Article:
Author: Sarah Lotz
Publisher: Hodder & Stoughton, 2014
Presented to readers in the form of a non-fiction account set within a novel, The Three consists mainly of interviews and transcriptions of chats, with some commentary from the “author”. Overall, the narrative comes across more as sensationalised non-fiction that reminds me an awful lot of how Max Brooks approached World War Z.
The bare bones of The Three follows the people and events linked to a fictional disaster known as Black Thursday, when four passenger planes crashed at various sites all around the globe, one of which was the eerie Sea of Trees in Japan (known as a suicide hotspot).
Lotz gloriously mashes up existing horror tropes, society’s fascination with conspiracy theories, religious fanaticism, and possible psychosis then blends in a little media frenzy in her signature discomforting style. No one knows why the planes went down (and there’s ample conjecture) nor does anyone know why there were three (or possibly four) children as sole survivors. Other strange, inexplicable events occur, some seemingly coincidental (or not), but because we are only presented with the limited viewpoints of unreliable narrators, further edited by an unreliable “author” – the character Elspeth – as compiler, we are left with a multiplicity of possible truths, none of which are satisfactory.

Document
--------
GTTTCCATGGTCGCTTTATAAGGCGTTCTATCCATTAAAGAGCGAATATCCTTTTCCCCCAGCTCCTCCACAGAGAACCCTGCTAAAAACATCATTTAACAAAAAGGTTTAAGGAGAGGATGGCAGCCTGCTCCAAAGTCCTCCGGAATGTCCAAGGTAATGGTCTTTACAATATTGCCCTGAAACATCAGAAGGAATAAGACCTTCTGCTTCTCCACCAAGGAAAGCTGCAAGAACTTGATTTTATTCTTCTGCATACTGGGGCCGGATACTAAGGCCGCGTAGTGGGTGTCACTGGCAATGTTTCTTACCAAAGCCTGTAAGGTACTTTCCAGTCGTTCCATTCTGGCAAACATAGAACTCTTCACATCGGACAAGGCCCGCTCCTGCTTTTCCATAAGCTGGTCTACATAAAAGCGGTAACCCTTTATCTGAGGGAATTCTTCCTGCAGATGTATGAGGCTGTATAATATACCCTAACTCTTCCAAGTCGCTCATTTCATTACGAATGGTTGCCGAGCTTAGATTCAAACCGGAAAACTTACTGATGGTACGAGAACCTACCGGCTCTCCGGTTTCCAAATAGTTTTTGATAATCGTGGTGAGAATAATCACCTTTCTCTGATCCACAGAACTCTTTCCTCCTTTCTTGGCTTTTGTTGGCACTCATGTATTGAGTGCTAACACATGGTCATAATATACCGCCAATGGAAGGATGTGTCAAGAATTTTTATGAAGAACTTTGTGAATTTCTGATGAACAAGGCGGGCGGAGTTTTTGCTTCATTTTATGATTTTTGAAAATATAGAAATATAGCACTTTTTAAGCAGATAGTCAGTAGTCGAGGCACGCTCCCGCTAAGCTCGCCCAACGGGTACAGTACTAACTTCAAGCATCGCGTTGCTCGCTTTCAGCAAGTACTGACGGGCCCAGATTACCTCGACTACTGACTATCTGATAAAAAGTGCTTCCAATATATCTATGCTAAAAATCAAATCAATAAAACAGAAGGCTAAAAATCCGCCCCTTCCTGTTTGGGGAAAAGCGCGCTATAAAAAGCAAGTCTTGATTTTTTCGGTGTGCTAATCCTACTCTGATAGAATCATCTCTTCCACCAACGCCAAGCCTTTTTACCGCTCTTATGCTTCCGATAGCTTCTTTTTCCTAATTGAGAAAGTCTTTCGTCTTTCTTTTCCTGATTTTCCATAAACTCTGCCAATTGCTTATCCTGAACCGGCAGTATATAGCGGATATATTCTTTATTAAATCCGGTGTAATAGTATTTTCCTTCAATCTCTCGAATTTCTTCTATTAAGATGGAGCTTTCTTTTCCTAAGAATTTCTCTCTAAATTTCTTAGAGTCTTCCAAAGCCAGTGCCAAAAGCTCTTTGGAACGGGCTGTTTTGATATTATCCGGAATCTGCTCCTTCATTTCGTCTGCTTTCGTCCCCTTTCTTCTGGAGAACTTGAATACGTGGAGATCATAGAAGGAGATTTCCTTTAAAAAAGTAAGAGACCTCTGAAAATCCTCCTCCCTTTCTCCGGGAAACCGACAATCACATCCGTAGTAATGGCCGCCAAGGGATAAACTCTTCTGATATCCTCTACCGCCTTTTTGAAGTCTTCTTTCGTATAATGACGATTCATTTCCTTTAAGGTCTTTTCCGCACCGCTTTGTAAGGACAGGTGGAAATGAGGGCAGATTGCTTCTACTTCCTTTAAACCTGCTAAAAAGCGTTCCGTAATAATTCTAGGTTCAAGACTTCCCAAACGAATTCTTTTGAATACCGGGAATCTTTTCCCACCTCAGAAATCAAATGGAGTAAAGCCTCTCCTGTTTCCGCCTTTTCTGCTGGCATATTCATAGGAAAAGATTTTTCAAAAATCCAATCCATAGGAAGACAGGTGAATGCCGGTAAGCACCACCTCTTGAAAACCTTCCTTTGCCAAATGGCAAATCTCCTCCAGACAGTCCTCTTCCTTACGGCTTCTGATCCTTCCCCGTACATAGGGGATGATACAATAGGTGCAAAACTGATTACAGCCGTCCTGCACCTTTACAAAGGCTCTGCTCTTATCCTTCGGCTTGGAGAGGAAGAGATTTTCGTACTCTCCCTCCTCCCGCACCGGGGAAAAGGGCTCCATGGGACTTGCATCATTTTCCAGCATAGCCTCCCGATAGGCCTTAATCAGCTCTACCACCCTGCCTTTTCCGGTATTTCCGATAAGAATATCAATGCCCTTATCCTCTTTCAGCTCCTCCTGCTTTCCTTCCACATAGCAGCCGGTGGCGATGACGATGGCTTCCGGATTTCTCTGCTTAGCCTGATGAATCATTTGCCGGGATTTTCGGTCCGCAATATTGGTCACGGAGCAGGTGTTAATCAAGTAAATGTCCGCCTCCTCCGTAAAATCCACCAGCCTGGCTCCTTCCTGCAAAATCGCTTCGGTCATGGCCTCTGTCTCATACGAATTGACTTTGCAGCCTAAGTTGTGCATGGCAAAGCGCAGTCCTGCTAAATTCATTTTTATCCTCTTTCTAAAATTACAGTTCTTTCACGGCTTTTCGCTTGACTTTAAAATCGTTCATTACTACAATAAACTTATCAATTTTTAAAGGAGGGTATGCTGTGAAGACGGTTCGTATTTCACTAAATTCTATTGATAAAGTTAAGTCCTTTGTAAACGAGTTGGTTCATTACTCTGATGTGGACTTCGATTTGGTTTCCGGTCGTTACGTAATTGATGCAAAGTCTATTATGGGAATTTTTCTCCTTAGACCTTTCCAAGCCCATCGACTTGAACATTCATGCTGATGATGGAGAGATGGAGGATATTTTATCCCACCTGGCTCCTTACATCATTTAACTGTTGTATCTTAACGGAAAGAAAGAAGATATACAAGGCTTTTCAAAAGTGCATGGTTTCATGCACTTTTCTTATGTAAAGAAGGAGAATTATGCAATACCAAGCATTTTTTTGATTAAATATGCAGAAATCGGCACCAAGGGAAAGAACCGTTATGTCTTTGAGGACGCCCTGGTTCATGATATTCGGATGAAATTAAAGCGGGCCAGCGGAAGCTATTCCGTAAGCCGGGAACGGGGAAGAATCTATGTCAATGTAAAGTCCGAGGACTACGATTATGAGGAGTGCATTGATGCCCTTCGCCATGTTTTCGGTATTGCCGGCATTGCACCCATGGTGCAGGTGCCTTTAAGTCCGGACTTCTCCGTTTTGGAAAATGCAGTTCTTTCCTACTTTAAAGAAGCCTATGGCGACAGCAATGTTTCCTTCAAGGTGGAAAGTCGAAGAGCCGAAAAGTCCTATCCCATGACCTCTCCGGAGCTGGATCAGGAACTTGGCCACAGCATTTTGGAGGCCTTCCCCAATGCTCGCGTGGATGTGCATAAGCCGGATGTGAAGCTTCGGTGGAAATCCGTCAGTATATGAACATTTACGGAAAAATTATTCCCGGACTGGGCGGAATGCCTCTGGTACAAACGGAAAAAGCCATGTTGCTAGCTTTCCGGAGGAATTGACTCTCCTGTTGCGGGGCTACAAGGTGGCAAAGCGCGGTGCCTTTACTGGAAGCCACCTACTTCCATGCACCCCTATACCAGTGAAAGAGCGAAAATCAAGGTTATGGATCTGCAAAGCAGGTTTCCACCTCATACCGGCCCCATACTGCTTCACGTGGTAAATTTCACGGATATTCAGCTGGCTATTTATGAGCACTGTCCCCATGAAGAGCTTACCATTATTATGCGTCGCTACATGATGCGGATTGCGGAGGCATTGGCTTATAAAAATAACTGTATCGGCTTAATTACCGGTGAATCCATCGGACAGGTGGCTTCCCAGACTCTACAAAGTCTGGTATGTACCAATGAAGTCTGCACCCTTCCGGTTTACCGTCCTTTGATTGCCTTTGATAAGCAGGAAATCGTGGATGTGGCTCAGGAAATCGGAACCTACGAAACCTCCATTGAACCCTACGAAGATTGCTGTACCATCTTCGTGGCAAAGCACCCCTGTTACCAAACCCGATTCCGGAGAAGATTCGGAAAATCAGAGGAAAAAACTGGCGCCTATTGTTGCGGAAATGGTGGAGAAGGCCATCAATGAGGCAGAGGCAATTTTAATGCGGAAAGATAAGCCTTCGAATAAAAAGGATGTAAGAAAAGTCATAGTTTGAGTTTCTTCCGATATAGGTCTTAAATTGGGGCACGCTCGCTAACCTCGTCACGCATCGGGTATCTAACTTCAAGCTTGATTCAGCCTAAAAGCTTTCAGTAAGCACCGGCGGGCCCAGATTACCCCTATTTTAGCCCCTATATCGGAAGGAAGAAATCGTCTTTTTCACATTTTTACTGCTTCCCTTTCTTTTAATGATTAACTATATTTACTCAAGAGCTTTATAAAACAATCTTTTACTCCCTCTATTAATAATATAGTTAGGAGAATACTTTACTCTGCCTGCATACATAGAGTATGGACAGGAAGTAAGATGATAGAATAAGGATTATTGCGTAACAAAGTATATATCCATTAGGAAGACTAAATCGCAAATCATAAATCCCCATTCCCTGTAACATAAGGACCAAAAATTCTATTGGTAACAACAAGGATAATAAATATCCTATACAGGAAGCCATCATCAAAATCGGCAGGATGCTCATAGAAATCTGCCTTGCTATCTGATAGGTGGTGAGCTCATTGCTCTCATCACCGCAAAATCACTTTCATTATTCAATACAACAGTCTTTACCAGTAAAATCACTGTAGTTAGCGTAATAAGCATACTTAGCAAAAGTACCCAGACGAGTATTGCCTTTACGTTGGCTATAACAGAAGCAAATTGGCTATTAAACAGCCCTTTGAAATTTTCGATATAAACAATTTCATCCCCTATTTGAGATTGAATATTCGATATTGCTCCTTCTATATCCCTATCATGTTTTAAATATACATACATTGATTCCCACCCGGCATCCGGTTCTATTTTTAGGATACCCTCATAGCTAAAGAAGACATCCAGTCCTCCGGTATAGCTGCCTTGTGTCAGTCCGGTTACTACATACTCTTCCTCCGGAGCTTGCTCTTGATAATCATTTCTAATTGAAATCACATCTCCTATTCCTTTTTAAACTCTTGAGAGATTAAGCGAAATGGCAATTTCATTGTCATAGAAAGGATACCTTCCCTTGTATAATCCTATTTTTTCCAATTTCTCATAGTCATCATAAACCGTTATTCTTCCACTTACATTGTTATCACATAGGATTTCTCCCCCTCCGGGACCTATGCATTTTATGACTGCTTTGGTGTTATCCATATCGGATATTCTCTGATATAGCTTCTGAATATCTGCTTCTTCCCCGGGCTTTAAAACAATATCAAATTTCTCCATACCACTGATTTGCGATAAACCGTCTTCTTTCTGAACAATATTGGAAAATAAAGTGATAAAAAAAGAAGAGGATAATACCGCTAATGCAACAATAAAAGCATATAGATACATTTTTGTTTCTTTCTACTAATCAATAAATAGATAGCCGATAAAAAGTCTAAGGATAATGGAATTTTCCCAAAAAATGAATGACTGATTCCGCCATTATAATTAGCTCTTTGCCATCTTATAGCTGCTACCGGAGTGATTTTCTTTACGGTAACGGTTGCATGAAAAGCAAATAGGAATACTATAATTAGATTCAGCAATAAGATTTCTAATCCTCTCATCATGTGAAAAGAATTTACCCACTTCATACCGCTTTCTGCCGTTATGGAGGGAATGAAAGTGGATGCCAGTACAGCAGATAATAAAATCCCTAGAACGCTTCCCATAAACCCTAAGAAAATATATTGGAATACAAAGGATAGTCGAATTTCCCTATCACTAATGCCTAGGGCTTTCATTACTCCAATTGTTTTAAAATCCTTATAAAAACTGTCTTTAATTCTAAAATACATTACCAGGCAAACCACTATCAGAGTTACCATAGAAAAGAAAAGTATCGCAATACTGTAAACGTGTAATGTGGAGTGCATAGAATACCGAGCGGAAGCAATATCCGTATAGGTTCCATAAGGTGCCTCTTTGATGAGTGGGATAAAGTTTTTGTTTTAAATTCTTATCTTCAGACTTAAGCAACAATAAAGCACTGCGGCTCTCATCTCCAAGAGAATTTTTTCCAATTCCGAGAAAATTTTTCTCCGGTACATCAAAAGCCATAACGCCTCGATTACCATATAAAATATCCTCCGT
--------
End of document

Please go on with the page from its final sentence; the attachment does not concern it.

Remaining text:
And therein lies the rub, and what I feel makes The Three as effective as it is: Lotz leaves readers with more questions than answers, almost guaranteeing in further discussion because opinions on The Three will differ, and differ widely. What remained with me the most was the visceral ugliness that lies just beneath the surface of the individuals portrayed. The true horror of this novel is not so much the possibility of an actual supernatural origin and the constant ooze of brooding menace, but rather the uncompromising darkness of the human condition. We are perfectly capable of generating our own hell – and Lotz has offered us ringside seats.
The follow-up to The Three, Day Four, is due for release in May, and I eagerly await this next instalment. The Three sees Lotz in top form and fully deserving of the praise she received from the grandpappy of contemporary horror – Stephen King himself.